Last week I wrote a post about a charity event being held at many Boston Pizza locations on Monday night. The pizza chain was going to donate $5 from every medium or large pizza sold that night to relief efforts in the Philippines. I was ready to eat pizza for a good cause but found out that the money raised was possibly going to World Vision, an organization with religious ties. I contacted the Boston Pizza Foundation for clarification on the matter. They kindly responded today with the following:
After careful consideration and collaboration with some of our global partners on the ground, we decided to direct donations to World Vision for two reasons:
1) we have been informed that they are having the most impact on the ground in the hardest hit regions.
2) donations to Red Cross cannot be specifically directed to a specific cause or project. Monies donated get divided by Red Cross at their discretion.
We take these decisions very seriously and always look to where we’ll have the biggest impact. Thank you for your question and we look forward to seeing you at your local BP.
The reply mentions the Red Cross since I used them as an example alternate charity which was secular but still involved with the relief efforts. I respect their decision. I don’t have all the information they might have so if they decided this was the best possible use of the money raised, that’s their right. I, however, also have the right to choose where my money goes as well, so I made the decision not to join in on this event.
I instead chose to donate money to Direct Relief, one of the highest rated charity organizations in North America. With Direct Relief, you can choose where your money goes to and they have very specific outlines of where the typhoon relief money goes to.
Make no mistake, I applaud Boston Pizza for their generosity in organizing the event in the first place. As a corporate entity, they were not obligated to do anything like that. I hope they will continue their generosity in the future.
I ask you to donate money to the charity of your choice as well.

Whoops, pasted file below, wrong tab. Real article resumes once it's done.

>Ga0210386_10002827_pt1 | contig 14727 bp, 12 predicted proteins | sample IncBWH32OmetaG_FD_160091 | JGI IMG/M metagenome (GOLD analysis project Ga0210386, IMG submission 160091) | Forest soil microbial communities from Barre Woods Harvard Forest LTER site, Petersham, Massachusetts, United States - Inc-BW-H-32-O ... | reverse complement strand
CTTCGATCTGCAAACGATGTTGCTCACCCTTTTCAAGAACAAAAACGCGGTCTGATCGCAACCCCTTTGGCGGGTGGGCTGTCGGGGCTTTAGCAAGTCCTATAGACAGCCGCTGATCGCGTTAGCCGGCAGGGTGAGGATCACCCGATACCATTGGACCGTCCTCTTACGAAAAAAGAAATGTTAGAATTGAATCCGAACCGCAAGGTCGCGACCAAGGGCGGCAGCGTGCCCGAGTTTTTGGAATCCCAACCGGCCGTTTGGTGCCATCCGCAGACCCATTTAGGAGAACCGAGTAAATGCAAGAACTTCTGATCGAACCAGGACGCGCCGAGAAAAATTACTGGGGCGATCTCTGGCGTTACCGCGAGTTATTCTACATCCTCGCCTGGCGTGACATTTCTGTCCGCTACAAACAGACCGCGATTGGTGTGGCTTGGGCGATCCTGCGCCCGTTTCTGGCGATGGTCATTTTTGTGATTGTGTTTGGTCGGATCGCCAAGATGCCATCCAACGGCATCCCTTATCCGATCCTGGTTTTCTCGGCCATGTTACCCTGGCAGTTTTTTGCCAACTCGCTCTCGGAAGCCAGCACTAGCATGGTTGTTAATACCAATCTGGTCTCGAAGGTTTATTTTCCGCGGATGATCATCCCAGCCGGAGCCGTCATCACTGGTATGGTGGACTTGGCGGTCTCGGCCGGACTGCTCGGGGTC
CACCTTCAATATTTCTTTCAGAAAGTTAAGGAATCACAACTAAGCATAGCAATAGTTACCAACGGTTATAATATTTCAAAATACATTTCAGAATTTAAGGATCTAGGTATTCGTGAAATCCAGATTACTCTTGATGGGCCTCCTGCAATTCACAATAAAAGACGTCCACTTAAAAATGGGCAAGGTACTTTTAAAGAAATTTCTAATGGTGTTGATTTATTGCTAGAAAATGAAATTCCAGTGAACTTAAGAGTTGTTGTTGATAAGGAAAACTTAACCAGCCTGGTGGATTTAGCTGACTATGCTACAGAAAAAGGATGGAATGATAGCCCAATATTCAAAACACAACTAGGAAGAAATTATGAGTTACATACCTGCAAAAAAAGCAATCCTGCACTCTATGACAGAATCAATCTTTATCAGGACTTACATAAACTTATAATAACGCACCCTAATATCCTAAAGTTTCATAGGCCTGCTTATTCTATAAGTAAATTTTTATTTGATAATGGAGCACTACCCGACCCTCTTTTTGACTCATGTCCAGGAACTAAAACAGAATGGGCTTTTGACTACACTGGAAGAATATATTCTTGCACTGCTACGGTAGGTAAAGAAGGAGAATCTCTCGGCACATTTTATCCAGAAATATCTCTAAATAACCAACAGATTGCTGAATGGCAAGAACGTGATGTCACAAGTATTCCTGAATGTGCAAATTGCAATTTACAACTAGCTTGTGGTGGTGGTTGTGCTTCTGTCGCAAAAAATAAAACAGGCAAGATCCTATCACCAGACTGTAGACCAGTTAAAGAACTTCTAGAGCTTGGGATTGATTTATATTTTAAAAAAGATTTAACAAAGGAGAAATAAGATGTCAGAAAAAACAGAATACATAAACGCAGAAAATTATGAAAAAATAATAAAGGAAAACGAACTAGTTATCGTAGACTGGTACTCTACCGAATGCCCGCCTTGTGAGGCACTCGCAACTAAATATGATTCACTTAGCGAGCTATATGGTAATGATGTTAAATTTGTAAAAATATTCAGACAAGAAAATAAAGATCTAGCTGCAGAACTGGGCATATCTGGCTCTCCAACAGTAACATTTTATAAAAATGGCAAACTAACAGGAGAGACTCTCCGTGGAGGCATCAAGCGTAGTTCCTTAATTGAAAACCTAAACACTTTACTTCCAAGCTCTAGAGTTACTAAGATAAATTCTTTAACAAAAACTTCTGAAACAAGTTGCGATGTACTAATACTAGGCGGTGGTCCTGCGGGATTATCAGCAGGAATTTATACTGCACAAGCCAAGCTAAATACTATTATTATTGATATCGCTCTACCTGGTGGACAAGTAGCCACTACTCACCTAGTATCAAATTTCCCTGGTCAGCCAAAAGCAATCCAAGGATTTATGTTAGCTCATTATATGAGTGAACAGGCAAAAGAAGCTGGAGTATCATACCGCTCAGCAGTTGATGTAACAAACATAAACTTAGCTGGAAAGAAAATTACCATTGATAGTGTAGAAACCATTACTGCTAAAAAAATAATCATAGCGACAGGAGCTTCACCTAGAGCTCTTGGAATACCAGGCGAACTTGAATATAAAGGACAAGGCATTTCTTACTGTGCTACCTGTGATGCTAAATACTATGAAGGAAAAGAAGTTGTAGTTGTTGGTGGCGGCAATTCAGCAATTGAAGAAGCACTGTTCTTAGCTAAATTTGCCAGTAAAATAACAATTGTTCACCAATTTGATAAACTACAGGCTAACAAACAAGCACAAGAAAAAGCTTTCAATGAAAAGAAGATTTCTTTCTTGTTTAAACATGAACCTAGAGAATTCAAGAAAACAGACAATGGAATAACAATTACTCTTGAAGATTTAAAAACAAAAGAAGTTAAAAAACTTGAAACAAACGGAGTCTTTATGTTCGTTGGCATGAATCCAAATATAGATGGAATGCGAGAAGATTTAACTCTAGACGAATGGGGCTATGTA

So obviously this is a promotional stunt for Anchorman 2 but Ron Burgundy, aka Will Ferrell, is coming to Winnipeg next weekend. He’ll be joining the TSN broadcast staff at the Tim Hortons Roar of the Rings which I believe is some sort of onion ring convention.
I’m surprised they’re going to these lengths to promote a movie, especially when it’s in a market outside of the US. I can’t wait to see what happens next weekend.
Through social media, I found out that the local Boston Pizza in my area and possibly every BP across the country is donating $5 from every medium and large pizza sold on Monday to the relief efforts going on Philippines. This sounded like a great way to both get some food and to help out people in need. One of the individual Boston Pizza restaurants however, indicated that the money raised will go to World Vision. I don’t know why they did not choose to give the money to the Red Cross.
I know some people don’t care about this type of stuff but I strongly prefer to give my money to organizations that have no religious ties. The aid given to people in need shouldn’t have strings attached to it. People shouldn’t have to learn about Jesus just so they can get a bottle of water to stave off dehydration. This is the exact reason why I didn’t just choose the first organization I found to sponsor a child in need. My sponsor child in Africa get assistance without the need to read the Holy Bible.
I am going to follow-up with Boston Pizza corporate to see if they are indeed giving all the money to World Vision. If they are, I’ll skip the pie and just donate to the Red Cross.
This month is November or as most people in the local video game industry call it, Movember. If you recall, I participated in Movember last year even though I knew the results were going to be disastrous, which they were.